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Disentangling the impact of nutrient load and climate changes on Baltic Sea hypoxia and eutrophication since 1850

  • H. E. M. Meier
  • K. Eilola
  • E. Almroth-Rosell
  • S. Schimanke
  • M. Kniebusch
  • A. Höglund
  • P. Pemberton
  • Y. Liu
  • G. Väli
  • S. Saraiva
Article

Abstract

In the Baltic Sea hypoxia has been increased considerably since the first oxygen measurements became available in 1898. In 2016 the annual maximum extent of hypoxia covered an area of the sea bottom of about 70,000 km2, comparable with the size of Ireland, whereas 150 years ago hypoxia was presumably not existent or at least very small. The general view is that the increase in hypoxia was caused by eutrophication due to anthropogenic riverborne nutrient loads. However, the role of changing climate, e.g. warming, is less clear. In this study, different causes of expanding hypoxia were investigated. A reconstruction of the changing Baltic Sea ecosystem during the period 1850–2008 was performed using a coupled physical-biogeochemical ocean circulation model. To disentangle the  drivers of eutrophication and hypoxia a series of sensitivity experiments was carried out. We found that the decadal to centennial changes in eutrophication and hypoxia were mainly caused by changing riverborne nutrient loads and atmospheric deposition. The impacts of other drivers like observed warming and eustatic sea level rise were comparatively smaller but still important depending on the selected ecosystem indicator. Further, (1) fictively combined changes in air temperature, cloudiness and mixed layer depth chosen from 1904, (2) exaggerated increases in nutrient concentrations in the North Sea and (3) high-end scenarios of future sea level rise may have an important impact. However, during the past 150 years hypoxia would not have been developed if nutrient conditions had remained at pristine levels.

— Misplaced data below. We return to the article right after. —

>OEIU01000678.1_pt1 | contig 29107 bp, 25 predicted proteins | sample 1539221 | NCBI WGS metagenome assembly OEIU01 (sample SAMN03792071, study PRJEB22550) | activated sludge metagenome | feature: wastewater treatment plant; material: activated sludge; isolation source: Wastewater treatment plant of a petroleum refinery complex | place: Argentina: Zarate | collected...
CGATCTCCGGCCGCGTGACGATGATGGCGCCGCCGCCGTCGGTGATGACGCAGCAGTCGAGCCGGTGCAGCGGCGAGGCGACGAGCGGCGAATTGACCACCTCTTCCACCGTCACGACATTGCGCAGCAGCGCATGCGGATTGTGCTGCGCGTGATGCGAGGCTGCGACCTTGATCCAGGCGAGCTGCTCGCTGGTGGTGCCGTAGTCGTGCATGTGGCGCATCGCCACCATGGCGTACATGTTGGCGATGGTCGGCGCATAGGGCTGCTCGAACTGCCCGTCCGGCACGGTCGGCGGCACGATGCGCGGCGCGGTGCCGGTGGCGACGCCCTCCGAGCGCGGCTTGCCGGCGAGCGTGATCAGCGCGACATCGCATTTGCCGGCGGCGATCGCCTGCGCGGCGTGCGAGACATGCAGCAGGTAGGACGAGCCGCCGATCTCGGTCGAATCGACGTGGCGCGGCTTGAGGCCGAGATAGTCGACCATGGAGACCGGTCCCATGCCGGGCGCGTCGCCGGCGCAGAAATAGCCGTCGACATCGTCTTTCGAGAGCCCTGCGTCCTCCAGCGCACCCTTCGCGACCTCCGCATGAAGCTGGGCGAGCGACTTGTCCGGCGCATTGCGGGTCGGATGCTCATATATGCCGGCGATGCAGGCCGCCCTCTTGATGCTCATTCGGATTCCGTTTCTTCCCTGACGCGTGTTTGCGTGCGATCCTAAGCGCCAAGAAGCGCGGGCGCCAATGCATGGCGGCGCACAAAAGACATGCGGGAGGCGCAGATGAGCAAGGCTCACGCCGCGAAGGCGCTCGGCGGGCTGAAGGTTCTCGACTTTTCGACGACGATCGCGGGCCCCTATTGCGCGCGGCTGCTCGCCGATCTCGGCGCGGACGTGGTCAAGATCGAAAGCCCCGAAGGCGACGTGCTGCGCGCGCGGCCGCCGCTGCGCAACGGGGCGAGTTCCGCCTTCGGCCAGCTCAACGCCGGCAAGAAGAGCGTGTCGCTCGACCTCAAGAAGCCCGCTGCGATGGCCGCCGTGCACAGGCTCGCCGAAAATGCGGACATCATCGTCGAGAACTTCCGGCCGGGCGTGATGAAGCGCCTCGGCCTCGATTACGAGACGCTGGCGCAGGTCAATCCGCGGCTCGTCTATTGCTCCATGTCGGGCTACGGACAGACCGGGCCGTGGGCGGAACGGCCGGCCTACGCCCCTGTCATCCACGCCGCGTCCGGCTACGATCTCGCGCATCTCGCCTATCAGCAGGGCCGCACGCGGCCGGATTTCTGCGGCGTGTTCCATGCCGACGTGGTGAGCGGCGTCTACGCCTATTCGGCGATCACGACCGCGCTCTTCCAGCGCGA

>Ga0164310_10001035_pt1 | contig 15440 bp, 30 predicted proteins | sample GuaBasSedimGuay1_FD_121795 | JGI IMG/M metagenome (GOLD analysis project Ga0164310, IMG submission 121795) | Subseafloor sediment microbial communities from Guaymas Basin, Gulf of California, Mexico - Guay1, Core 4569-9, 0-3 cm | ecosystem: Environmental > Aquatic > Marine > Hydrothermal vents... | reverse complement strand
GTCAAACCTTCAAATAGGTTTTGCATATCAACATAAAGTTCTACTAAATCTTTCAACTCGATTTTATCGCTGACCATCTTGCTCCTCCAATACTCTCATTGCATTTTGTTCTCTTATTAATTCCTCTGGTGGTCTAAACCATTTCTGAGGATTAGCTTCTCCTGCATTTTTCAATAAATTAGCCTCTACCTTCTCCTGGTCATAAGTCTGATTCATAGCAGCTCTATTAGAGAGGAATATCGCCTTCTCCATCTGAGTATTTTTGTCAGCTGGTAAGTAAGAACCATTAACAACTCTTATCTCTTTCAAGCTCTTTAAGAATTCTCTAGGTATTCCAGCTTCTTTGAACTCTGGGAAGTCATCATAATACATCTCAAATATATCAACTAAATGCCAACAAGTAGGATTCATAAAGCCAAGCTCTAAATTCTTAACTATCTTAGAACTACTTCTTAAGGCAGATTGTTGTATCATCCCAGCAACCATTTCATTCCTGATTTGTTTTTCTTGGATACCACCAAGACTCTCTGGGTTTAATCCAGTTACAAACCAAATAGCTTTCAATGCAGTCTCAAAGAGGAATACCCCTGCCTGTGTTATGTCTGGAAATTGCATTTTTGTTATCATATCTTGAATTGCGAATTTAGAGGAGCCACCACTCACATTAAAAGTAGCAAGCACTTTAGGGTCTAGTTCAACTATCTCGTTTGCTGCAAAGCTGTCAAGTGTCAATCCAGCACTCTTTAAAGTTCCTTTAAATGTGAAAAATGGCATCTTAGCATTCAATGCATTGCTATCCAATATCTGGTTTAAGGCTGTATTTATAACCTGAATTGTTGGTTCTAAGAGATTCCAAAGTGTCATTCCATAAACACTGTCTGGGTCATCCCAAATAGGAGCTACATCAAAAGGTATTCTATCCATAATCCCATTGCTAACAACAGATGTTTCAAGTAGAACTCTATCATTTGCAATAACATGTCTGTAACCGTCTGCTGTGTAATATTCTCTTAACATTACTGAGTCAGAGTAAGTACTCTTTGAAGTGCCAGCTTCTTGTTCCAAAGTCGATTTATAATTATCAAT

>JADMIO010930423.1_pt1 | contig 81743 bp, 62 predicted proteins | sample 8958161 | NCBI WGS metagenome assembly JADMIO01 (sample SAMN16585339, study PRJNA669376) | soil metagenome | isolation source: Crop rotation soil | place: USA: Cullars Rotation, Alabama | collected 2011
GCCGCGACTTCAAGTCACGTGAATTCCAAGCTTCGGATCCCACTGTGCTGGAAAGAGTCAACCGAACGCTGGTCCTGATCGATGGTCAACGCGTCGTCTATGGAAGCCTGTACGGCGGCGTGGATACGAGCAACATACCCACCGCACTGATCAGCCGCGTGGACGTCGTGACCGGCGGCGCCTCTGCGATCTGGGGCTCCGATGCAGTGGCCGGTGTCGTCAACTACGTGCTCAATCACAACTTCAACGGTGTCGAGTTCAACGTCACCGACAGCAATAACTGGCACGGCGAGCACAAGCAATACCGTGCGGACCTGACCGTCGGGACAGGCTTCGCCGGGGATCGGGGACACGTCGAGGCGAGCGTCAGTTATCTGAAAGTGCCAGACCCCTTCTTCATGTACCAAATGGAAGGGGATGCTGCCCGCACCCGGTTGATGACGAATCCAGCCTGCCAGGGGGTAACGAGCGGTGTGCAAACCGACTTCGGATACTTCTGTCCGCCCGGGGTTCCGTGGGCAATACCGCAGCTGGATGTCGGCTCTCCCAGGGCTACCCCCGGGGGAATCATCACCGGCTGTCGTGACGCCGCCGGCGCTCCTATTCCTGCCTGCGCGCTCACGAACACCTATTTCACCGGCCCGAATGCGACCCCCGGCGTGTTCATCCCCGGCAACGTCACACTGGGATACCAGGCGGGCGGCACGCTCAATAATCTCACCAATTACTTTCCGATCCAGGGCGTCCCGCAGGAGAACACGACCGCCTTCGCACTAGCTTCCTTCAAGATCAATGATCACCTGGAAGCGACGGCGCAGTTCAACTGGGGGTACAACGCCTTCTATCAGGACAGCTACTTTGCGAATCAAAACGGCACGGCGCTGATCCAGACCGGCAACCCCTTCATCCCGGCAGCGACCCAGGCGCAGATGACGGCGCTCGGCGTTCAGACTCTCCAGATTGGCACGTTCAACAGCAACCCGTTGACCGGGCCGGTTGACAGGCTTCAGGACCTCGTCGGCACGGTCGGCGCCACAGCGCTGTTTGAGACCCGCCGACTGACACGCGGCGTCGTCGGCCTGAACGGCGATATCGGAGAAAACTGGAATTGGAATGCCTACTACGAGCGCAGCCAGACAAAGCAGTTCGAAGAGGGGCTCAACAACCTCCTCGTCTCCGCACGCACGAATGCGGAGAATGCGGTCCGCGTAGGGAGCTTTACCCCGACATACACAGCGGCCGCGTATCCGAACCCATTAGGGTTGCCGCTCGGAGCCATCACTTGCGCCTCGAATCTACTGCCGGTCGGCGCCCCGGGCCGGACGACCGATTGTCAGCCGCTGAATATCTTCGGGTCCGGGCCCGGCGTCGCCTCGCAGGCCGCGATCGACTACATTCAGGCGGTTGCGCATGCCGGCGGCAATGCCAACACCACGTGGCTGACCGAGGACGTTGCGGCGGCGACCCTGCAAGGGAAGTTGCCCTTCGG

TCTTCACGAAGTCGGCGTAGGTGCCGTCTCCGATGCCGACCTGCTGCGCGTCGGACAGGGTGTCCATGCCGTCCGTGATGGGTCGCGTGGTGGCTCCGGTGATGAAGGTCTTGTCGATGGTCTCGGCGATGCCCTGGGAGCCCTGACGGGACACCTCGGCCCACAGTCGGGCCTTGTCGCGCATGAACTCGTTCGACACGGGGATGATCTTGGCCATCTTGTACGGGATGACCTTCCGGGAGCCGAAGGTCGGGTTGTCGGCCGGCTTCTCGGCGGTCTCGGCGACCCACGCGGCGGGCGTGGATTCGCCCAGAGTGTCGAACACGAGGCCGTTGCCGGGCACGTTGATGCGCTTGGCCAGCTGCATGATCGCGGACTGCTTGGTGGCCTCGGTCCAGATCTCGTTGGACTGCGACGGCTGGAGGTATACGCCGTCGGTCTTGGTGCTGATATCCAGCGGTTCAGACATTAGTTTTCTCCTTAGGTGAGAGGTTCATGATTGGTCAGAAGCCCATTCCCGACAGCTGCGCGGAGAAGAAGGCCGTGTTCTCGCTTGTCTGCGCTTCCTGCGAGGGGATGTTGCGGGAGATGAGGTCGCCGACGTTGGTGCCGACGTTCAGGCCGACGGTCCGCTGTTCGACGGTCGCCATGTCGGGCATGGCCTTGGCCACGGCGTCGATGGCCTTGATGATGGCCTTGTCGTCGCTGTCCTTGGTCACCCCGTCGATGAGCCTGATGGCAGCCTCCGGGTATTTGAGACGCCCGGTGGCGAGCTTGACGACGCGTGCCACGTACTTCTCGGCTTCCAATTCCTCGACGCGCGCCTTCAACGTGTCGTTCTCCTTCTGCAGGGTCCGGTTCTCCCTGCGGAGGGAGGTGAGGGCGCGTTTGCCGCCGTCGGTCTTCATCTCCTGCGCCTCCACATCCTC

Keywords

Coastal seas Numerical modeling Reconstruction Eutrophication Climate change Hypoxia Cyanobacteria 

Notes

Acknowledgements

The research presented in this study is part of the Baltic Earth program (Earth System Science for the Baltic Sea region, see http://www.baltic.earth) and was funded by the Swedish Research Council (VR) within the project “Reconstruction and projecting Baltic Sea climate variability 1850–2100” (Grant No. 2012–2117) and by the Swedish Research Council for Environment, Agricultural Sciences and Spatial Planning (FORMAS) within the project “Cyanobacteria life cycles and nitrogen fixation in historical reconstructions and future climate scenarios (1850–2100) of the Baltic Sea” (Grant No. 214-2013-1449). Observations from the long-term, environmental monitoring programs at IOW, SMHI and FMI were used. Dr. Bo G. Gustafsson is acknowledged for providing compiled observations from the Baltic Environmental Database (BED) including measurements from the IOW and SMHI environmental monitoring programs. Special thanks also to Dr. Oleg Savchuk who supported us with the latest update of nutrient pools from BED. We thank two anonymous reviewers for their positive comments.

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Authors and Affiliations

  1. 1.Department of Physical Oceanography and InstrumentationLeibniz Institute for Baltic Sea Research WarnemündeRostockGermany
  2. 2.Department of Research and DevelopmentSwedish Meteorological and Hydrological InstituteNorrköpingSweden
  3. 3.Climate Information and StatisticsSwedish Meteorological and Hydrological InstituteNorrköpingSweden
  4. 4.Department of Marine SystemsTallinn University of TechnologyTallinnEstonia
  5. 5.Department of Mechanical EngineeringTechnical University of LisbonLisbonPortugal

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